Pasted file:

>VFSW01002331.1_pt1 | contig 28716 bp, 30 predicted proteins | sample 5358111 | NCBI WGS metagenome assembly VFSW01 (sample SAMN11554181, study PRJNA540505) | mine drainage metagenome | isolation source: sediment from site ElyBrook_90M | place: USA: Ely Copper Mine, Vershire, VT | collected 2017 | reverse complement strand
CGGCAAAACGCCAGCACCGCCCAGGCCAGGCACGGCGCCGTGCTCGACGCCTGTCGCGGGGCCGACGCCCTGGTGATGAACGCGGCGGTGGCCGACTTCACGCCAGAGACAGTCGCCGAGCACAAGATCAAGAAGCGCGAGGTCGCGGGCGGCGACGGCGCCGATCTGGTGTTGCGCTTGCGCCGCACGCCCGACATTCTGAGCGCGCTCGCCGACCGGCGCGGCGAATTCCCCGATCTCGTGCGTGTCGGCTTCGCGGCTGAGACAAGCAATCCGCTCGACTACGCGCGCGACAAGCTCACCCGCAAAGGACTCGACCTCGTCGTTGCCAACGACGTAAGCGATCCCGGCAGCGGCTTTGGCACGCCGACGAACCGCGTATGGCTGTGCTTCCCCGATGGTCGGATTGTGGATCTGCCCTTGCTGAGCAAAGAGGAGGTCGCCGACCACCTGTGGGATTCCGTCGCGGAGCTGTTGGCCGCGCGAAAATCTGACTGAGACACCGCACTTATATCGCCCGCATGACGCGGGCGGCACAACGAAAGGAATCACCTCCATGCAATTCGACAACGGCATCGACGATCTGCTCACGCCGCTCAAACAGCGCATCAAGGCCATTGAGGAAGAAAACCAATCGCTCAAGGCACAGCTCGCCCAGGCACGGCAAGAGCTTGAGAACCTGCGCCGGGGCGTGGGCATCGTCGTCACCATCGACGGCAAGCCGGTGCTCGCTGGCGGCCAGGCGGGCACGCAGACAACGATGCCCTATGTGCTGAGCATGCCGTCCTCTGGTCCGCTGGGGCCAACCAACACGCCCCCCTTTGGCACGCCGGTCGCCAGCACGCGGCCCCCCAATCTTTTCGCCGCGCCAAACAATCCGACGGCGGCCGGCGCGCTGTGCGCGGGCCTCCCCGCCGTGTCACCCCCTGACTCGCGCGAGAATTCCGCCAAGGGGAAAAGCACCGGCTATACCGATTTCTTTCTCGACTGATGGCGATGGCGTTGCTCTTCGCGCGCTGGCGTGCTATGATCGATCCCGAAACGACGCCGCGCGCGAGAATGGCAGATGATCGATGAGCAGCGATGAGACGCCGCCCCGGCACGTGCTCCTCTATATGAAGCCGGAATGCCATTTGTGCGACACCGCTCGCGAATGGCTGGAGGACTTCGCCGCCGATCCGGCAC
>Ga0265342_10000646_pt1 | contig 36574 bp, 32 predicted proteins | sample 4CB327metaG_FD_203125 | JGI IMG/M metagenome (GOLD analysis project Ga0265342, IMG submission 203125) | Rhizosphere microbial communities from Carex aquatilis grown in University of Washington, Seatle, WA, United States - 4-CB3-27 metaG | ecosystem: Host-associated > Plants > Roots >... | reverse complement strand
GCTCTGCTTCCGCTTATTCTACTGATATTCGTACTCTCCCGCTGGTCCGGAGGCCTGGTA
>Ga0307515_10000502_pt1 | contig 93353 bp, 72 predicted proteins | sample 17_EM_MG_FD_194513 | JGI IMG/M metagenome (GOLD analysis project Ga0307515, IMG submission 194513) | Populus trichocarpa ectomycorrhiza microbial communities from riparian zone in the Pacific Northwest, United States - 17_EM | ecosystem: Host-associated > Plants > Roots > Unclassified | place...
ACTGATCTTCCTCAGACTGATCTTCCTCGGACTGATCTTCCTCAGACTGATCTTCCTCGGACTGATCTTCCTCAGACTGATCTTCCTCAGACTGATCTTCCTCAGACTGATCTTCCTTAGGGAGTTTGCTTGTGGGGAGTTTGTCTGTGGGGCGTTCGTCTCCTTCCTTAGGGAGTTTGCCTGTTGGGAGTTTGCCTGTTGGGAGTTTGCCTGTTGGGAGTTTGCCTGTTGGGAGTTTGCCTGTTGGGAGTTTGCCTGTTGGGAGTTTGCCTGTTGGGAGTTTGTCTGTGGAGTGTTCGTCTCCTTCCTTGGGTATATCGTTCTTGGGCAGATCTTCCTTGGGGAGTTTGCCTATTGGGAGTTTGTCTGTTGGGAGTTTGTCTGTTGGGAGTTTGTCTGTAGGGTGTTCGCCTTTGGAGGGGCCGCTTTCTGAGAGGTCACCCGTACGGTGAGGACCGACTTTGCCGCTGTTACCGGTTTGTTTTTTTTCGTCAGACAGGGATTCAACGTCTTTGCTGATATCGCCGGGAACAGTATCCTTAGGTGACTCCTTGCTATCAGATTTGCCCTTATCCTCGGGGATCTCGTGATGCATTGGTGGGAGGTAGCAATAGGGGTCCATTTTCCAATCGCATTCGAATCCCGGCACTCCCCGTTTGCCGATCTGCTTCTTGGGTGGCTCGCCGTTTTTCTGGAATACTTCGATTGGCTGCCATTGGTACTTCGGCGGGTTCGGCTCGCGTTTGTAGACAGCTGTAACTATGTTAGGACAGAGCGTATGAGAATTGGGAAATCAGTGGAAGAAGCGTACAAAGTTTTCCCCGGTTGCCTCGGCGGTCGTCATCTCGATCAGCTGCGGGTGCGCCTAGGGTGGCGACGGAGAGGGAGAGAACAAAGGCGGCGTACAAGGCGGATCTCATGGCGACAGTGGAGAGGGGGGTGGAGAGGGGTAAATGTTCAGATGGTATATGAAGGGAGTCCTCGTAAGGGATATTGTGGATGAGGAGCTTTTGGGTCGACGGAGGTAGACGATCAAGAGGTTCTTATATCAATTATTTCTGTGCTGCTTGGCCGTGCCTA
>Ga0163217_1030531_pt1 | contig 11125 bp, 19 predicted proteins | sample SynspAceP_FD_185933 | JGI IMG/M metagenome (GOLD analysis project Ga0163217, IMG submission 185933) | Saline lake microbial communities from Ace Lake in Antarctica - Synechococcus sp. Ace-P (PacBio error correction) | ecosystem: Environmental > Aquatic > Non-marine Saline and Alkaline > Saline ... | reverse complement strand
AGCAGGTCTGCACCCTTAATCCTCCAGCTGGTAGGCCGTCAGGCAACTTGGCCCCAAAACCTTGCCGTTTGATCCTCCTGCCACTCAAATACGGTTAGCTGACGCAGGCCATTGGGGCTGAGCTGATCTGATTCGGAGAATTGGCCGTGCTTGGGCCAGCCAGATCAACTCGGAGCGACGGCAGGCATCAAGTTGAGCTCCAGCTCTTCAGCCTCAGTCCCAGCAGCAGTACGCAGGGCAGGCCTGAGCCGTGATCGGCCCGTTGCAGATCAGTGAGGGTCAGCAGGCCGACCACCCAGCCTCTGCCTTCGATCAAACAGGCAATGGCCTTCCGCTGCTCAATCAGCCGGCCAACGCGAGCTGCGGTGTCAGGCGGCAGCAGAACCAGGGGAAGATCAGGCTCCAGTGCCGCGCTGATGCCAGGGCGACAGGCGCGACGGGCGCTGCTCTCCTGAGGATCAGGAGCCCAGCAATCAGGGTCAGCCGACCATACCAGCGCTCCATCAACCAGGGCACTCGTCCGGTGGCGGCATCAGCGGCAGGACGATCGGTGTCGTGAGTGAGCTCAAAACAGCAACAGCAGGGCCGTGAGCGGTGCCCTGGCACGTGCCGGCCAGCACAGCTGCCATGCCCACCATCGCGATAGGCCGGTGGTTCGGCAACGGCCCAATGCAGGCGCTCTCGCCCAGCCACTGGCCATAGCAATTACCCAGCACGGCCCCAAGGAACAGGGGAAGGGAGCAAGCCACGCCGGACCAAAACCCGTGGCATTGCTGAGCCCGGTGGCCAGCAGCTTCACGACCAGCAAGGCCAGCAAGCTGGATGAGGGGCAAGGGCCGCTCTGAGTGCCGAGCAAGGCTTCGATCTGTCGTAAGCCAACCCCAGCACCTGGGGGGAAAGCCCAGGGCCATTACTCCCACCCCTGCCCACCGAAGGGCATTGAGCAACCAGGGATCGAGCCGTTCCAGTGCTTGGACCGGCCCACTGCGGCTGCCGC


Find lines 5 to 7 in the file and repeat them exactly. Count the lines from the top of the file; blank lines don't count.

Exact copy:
>Ga0307515_10000502_pt1 | contig 93353 bp, 72 predicted proteins | sample 17_EM_MG_FD_194513 | JGI IMG/M metagenome (GOLD analysis project Ga0307515, IMG submission 194513) | Populus trichocarpa ectomycorrhiza microbial communities from riparian zone in the Pacific Northwest, United States - 17_EM | ecosystem: Host-associated > Plants > Roots > Unclassified | place...
ACTGATCTTCCTCAGACTGATCTTCCTCGGACTGATCTTCCTCAGACTGATCTTCCTCGGACTGATCTTCCTCAGACTGATCTTCCTCAGACTGATCTTCCTCAGACTGATCTTCCTTAGGGAGTTTGCTTGTGGGGAGTTTGTCTGTGGGGCGTTCGTCTCCTTCCTTAGGGAGTTTGCCTGTTGGGAGTTTGCCTGTTGGGAGTTTGCCTGTTGGGAGTTTGCCTGTTGGGAGTTTGCCTGTTGGGAGTTTGCCTGTTGGGAGTTTGCCTGTTGGGAGTTTGTCTGTGGAGTGTTCGTCTCCTTCCTTGGGTATATCGTTCTTGGGCAGATCTTCCTTGGGGAGTTTGCCTATTGGGAGTTTGTCTGTTGGGAGTTTGTCTGTTGGGAGTTTGTCTGTAGGGTGTTCGCCTTTGGAGGGGCCGCTTTCTGAGAGGTCACCCGTACGGTGAGGACCGACTTTGCCGCTGTTACCGGTTTGTTTTTTTTCGTCAGACAGGGATTCAACGTCTTTGCTGATATCGCCGGGAACAGTATCCTTAGGTGACTCCTTGCTATCAGATTTGCCCTTATCCTCGGGGATCTCGTGATGCATTGGTGGGAGGTAGCAATAGGGGTCCATTTTCCAATCGCATTCGAATCCCGGCACTCCCCGTTTGCCGATCTGCTTCTTGGGTGGCTCGCCGTTTTTCTGGAATACTTCGATTGGCTGCCATTGGTACTTCGGCGGGTTCGGCTCGCGTTTGTAGACAGCTGTAACTATGTTAGGACAGAGCGTATGAGAATTGGGAAATCAGTGGAAGAAGCGTACAAAGTTTTCCCCGGTTGCCTCGGCGGTCGTCATCTCGATCAGCTGCGGGTGCGCCTAGGGTGGCGACGGAGAGGGAGAGAACAAAGGCGGCGTACAAGGCGGATCTCATGGCGACAGTGGAGAGGGGGGTGGAGAGGGGTAAATGTTCAGATGGTATATGAAGGGAGTCCTCGTAAGGGATATTGTGGATGAGGAGCTTTTGGGTCGACGGAGGTAGACGATCAAGAGGTTCTTATATCAATTATTTCTGTGCTGCTTGGCCGTGCCTA
>Ga0163217_1030531_pt1 | contig 11125 bp, 19 predicted proteins | sample SynspAceP_FD_185933 | JGI IMG/M metagenome (GOLD analysis project Ga0163217, IMG submission 185933) | Saline lake microbial communities from Ace Lake in Antarctica - Synechococcus sp. Ace-P (PacBio error correction) | ecosystem: Environmental > Aquatic > Non-marine Saline and Alkaline > Saline ... | reverse complement strand